Rowan: The rowan is another ancient and magical tree. Its spirit holds the knowledge of the omens of nature and how to read them without becoming superstitious. This spirit is protective and visionary, and it can be used to connect with all goddesses. The wisdom of this spirit is so strong that when linked with, it can teach you to call up magic spirits, guides and elementals. It is a tree spirit who helps prevent instructions by outside forces. It is grounding and prevents becoming lose in the faerie realms.
Spruce: The spirit of the spruce tree holds great knowledge about healing, especially in realtion to the metaphysical causes of disease. Its spirit is gentle and will open the doorways to the faerie realm in the manner best handled by the individual. It is not unusual for those who attune to the spirit of spruce to find that there follows an increase in animals within that environment. The sprice spirit loves human company and activity, and it likes to align itself with families. If there is a spruce tree in the yard, it is often the primary protector and caretaker of the yard. It enjoys having a relationship with humans. The spruce spirit often affects the dream state and when attuned to will appear occasionally in them.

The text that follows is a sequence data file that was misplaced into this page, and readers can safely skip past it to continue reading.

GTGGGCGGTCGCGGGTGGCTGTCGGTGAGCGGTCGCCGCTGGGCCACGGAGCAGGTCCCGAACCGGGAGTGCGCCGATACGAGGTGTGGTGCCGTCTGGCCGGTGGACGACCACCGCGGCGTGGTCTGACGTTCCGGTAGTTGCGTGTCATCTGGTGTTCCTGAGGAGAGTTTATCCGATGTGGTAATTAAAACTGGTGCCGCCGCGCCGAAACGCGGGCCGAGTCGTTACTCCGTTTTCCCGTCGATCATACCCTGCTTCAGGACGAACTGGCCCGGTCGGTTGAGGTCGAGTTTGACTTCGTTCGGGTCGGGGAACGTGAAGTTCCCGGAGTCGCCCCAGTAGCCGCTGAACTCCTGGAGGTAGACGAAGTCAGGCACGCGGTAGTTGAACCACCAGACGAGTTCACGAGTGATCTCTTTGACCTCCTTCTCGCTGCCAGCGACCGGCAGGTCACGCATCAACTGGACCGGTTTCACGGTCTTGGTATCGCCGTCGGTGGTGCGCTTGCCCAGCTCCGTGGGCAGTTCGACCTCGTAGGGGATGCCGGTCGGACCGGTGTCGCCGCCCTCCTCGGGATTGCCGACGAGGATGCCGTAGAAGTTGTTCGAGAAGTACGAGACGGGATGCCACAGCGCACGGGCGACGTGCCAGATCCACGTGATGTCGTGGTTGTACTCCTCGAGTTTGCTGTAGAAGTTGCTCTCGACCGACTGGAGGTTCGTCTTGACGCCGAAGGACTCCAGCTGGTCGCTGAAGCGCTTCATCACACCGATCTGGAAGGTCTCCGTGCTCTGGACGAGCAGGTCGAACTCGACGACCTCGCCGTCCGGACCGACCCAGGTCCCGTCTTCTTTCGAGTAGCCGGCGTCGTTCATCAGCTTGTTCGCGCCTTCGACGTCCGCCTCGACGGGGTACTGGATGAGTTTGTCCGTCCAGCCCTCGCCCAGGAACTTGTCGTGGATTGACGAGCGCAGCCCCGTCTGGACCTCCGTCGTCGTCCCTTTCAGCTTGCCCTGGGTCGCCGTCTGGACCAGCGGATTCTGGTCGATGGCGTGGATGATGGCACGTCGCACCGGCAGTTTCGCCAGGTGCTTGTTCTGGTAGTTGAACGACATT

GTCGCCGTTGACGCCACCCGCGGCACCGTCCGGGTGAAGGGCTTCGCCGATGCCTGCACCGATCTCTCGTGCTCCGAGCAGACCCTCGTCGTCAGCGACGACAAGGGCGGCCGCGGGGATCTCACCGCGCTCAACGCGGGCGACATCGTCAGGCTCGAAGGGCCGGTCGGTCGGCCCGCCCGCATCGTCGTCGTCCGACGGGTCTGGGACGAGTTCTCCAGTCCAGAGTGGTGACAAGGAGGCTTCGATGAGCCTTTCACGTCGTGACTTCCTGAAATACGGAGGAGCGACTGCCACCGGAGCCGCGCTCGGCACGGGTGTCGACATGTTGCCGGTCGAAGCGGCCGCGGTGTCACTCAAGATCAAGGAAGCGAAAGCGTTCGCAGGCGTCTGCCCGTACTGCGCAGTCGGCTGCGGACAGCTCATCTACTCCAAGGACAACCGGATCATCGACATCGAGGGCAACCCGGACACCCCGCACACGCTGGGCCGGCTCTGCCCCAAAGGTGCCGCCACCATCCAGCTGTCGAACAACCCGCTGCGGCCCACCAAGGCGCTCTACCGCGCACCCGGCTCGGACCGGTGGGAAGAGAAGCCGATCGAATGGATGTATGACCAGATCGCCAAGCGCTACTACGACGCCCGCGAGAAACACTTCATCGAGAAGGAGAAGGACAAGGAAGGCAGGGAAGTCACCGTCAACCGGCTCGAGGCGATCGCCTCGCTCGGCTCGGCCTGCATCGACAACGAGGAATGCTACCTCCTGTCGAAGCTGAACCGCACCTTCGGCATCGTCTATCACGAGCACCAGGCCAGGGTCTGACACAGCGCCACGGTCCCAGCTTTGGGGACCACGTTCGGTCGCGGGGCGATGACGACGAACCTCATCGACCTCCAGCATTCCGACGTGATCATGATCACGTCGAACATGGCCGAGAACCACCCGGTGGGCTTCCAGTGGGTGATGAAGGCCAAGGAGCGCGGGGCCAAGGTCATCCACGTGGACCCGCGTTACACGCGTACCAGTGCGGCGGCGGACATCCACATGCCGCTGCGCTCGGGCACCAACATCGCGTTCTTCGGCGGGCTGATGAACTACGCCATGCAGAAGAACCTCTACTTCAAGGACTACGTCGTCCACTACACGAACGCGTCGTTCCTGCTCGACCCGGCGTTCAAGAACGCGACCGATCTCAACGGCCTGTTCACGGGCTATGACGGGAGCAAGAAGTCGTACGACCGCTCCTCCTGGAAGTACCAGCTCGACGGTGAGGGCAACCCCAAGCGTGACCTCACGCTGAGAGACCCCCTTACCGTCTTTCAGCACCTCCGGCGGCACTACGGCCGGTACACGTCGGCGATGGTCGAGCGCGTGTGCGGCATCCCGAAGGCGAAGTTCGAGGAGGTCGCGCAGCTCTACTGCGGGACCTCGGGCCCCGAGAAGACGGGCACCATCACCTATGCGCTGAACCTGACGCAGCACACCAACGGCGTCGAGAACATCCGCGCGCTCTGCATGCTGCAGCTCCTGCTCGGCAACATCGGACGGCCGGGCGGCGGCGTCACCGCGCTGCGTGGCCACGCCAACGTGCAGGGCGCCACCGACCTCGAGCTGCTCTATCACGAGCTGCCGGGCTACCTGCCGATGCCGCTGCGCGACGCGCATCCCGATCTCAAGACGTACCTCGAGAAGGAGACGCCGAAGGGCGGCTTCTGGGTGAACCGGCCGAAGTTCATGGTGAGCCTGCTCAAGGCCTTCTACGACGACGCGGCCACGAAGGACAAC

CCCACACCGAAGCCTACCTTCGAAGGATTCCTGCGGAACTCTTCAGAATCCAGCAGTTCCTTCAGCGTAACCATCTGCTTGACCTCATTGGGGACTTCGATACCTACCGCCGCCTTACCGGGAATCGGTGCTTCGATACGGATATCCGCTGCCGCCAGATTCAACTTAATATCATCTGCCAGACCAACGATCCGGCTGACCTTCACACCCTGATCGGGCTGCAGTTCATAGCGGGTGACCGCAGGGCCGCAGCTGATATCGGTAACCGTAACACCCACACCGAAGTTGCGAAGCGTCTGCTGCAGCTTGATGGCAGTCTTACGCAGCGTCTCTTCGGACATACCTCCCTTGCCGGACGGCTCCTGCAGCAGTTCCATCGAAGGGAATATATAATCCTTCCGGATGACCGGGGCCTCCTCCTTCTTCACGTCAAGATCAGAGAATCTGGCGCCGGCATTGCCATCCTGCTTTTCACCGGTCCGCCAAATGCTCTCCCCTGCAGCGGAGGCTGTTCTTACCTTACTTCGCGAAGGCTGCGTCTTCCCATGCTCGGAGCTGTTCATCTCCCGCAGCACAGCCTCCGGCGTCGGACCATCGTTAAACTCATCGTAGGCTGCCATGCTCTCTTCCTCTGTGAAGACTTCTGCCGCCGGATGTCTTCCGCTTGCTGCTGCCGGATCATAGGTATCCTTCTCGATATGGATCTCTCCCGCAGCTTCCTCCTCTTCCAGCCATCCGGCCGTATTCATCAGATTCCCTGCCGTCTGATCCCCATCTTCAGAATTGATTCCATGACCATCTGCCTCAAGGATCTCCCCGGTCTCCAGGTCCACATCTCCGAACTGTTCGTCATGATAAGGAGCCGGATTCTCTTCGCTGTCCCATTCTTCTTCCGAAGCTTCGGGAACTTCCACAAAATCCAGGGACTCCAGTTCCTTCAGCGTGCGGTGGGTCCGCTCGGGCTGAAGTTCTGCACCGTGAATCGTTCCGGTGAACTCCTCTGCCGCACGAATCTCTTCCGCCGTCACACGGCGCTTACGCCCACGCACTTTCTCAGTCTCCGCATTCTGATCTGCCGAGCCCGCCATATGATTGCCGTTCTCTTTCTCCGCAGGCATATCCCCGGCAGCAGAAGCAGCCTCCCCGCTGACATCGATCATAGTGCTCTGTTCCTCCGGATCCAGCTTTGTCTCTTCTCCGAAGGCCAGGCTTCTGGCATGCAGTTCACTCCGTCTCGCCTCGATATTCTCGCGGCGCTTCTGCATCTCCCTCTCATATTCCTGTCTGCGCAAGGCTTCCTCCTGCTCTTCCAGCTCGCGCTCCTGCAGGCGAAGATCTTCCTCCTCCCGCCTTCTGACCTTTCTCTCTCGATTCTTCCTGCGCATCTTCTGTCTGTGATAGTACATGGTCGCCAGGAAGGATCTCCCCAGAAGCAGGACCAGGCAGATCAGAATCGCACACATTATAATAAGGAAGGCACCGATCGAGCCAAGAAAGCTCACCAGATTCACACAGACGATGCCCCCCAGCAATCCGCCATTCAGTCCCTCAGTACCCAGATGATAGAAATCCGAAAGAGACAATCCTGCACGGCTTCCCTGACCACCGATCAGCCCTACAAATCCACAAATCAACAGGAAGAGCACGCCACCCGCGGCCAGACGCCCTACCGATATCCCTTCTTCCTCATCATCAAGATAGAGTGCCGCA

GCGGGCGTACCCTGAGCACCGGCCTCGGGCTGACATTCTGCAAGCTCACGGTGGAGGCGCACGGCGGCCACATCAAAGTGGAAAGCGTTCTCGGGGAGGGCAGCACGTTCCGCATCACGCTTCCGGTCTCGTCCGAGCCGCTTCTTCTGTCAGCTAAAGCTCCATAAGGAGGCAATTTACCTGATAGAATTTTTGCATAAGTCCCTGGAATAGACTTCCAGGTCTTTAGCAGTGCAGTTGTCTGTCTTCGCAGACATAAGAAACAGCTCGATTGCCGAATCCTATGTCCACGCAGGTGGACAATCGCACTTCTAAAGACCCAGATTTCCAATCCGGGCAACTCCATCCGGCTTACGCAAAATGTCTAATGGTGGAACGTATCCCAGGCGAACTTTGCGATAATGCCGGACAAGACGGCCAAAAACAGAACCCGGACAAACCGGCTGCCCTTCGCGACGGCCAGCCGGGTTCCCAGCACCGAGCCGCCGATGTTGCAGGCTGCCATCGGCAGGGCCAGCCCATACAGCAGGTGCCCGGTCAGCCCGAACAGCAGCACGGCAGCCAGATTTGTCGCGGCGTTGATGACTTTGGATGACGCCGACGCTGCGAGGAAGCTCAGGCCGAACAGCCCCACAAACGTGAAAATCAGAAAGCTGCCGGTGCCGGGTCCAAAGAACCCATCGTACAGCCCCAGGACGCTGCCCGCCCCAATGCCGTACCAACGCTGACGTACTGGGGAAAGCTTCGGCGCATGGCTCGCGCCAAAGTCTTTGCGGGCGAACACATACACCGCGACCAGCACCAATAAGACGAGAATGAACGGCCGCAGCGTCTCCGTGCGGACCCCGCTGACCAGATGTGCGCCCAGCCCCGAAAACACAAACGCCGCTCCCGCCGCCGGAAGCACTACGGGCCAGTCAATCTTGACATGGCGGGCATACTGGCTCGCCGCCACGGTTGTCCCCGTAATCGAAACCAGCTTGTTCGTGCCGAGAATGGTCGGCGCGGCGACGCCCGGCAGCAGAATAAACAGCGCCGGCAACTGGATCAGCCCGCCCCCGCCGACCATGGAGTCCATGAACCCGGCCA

Sycamore: The sycamore was a sacred tree to the Egyptians and is still a doorway into those realms where beings and forced associated with Egypt can still be connected with. It can teach how to receive from the universe - be it in the form of assistance, compliments, or any other form. It holds the knowledge of the laws of abundance and supply and how to utilize them to your greatest benefit. It also has knowledge of hidden treasures. Attuning to the sycamore will augment all connections to nature.